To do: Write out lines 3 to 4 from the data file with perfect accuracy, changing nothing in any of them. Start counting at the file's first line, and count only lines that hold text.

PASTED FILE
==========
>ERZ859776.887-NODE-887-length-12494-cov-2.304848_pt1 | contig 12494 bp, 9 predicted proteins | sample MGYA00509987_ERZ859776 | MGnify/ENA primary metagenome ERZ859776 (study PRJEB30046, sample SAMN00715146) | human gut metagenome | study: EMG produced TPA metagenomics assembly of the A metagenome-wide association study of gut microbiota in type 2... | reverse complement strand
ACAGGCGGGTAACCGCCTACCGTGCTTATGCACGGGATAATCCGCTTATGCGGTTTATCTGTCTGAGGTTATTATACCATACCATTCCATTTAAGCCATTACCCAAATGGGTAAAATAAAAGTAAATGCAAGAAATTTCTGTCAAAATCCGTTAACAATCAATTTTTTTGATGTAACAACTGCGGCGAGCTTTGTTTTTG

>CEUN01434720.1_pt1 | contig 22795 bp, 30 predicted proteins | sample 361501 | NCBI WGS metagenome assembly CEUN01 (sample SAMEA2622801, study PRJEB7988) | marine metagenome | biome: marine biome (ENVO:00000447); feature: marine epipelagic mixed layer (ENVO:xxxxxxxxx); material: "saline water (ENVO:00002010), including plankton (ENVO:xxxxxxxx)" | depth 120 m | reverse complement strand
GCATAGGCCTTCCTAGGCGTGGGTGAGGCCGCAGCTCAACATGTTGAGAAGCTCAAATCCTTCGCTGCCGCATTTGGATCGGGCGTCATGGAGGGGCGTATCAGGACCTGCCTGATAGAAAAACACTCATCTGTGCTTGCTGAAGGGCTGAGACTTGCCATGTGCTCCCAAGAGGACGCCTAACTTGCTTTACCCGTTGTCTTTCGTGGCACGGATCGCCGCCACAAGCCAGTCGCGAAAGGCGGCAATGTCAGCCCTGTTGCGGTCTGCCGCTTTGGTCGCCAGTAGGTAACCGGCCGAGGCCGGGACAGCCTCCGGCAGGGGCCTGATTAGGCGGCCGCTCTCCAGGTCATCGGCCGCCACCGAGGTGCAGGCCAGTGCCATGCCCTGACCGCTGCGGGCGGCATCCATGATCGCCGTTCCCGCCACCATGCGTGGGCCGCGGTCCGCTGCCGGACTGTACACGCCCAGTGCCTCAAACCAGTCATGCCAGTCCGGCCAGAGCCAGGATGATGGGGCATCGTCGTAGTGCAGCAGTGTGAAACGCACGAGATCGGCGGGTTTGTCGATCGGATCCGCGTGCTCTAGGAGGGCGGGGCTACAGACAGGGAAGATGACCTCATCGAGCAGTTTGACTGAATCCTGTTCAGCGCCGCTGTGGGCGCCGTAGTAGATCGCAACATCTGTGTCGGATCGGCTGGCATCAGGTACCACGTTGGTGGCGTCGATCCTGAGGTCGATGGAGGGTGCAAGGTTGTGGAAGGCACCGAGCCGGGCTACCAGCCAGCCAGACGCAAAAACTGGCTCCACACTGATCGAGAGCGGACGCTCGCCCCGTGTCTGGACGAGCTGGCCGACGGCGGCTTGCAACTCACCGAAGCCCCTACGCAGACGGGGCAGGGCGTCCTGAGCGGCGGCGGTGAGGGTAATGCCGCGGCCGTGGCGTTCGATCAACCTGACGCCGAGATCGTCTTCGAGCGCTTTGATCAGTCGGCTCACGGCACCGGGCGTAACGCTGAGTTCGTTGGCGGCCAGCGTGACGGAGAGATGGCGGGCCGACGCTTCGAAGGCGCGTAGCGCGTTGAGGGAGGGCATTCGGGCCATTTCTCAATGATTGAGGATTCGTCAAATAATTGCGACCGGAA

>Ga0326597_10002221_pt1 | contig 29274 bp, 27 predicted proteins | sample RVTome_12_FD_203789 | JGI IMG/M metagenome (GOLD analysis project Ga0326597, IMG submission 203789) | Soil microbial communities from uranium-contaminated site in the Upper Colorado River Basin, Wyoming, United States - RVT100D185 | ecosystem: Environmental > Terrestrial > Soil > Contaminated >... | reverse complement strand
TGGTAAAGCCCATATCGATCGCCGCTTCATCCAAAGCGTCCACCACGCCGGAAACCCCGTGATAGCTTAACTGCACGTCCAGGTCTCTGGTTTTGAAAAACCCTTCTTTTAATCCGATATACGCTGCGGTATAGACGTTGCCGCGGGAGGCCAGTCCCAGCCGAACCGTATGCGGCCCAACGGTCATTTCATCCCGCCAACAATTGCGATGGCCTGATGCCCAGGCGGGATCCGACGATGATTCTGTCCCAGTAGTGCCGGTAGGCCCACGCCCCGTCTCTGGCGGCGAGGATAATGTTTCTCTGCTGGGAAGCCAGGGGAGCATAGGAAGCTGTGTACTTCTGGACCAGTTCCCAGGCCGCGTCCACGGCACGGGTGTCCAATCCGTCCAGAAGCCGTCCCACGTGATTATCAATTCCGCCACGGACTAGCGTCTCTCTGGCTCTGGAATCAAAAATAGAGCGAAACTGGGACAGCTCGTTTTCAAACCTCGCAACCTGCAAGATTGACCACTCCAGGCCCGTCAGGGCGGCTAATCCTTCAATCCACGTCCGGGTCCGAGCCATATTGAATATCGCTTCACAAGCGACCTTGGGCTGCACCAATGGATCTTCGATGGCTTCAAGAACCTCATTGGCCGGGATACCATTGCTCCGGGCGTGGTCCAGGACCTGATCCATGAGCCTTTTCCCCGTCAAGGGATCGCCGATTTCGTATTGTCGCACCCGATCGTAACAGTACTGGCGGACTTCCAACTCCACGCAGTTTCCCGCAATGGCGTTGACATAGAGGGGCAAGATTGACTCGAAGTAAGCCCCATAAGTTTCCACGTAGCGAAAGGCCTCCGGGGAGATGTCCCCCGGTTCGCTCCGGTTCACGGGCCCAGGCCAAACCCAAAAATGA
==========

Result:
>CEUN01434720.1_pt1 | contig 22795 bp, 30 predicted proteins | sample 361501 | NCBI WGS metagenome assembly CEUN01 (sample SAMEA2622801, study PRJEB7988) | marine metagenome | biome: marine biome (ENVO:00000447); feature: marine epipelagic mixed layer (ENVO:xxxxxxxxx); material: "saline water (ENVO:00002010), including plankton (ENVO:xxxxxxxx)" | depth 120 m | reverse complement strand
GCATAGGCCTTCCTAGGCGTGGGTGAGGCCGCAGCTCAACATGTTGAGAAGCTCAAATCCTTCGCTGCCGCATTTGGATCGGGCGTCATGGAGGGGCGTATCAGGACCTGCCTGATAGAAAAACACTCATCTGTGCTTGCTGAAGGGCTGAGACTTGCCATGTGCTCCCAAGAGGACGCCTAACTTGCTTTACCCGTTGTCTTTCGTGGCACGGATCGCCGCCACAAGCCAGTCGCGAAAGGCGGCAATGTCAGCCCTGTTGCGGTCTGCCGCTTTGGTCGCCAGTAGGTAACCGGCCGAGGCCGGGACAGCCTCCGGCAGGGGCCTGATTAGGCGGCCGCTCTCCAGGTCATCGGCCGCCACCGAGGTGCAGGCCAGTGCCATGCCCTGACCGCTGCGGGCGGCATCCATGATCGCCGTTCCCGCCACCATGCGTGGGCCGCGGTCCGCTGCCGGACTGTACACGCCCAGTGCCTCAAACCAGTCATGCCAGTCCGGCCAGAGCCAGGATGATGGGGCATCGTCGTAGTGCAGCAGTGTGAAACGCACGAGATCGGCGGGTTTGTCGATCGGATCCGCGTGCTCTAGGAGGGCGGGGCTACAGACAGGGAAGATGACCTCATCGAGCAGTTTGACTGAATCCTGTTCAGCGCCGCTGTGGGCGCCGTAGTAGATCGCAACATCTGTGTCGGATCGGCTGGCATCAGGTACCACGTTGGTGGCGTCGATCCTGAGGTCGATGGAGGGTGCAAGGTTGTGGAAGGCACCGAGCCGGGCTACCAGCCAGCCAGACGCAAAAACTGGCTCCACACTGATCGAGAGCGGACGCTCGCCCCGTGTCTGGACGAGCTGGCCGACGGCGGCTTGCAACTCACCGAAGCCCCTACGCAGACGGGGCAGGGCGTCCTGAGCGGCGGCGGTGAGGGTAATGCCGCGGCCGTGGCGTTCGATCAACCTGACGCCGAGATCGTCTTCGAGCGCTTTGATCAGTCGGCTCACGGCACCGGGCGTAACGCTGAGTTCGTTGGCGGCCAGCGTGACGGAGAGATGGCGGGCCGACGCTTCGAAGGCGCGTAGCGCGTTGAGGGAGGGCATTCGGGCCATTTCTCAATGATTGAGGATTCGTCAAATAATTGCGACCGGAA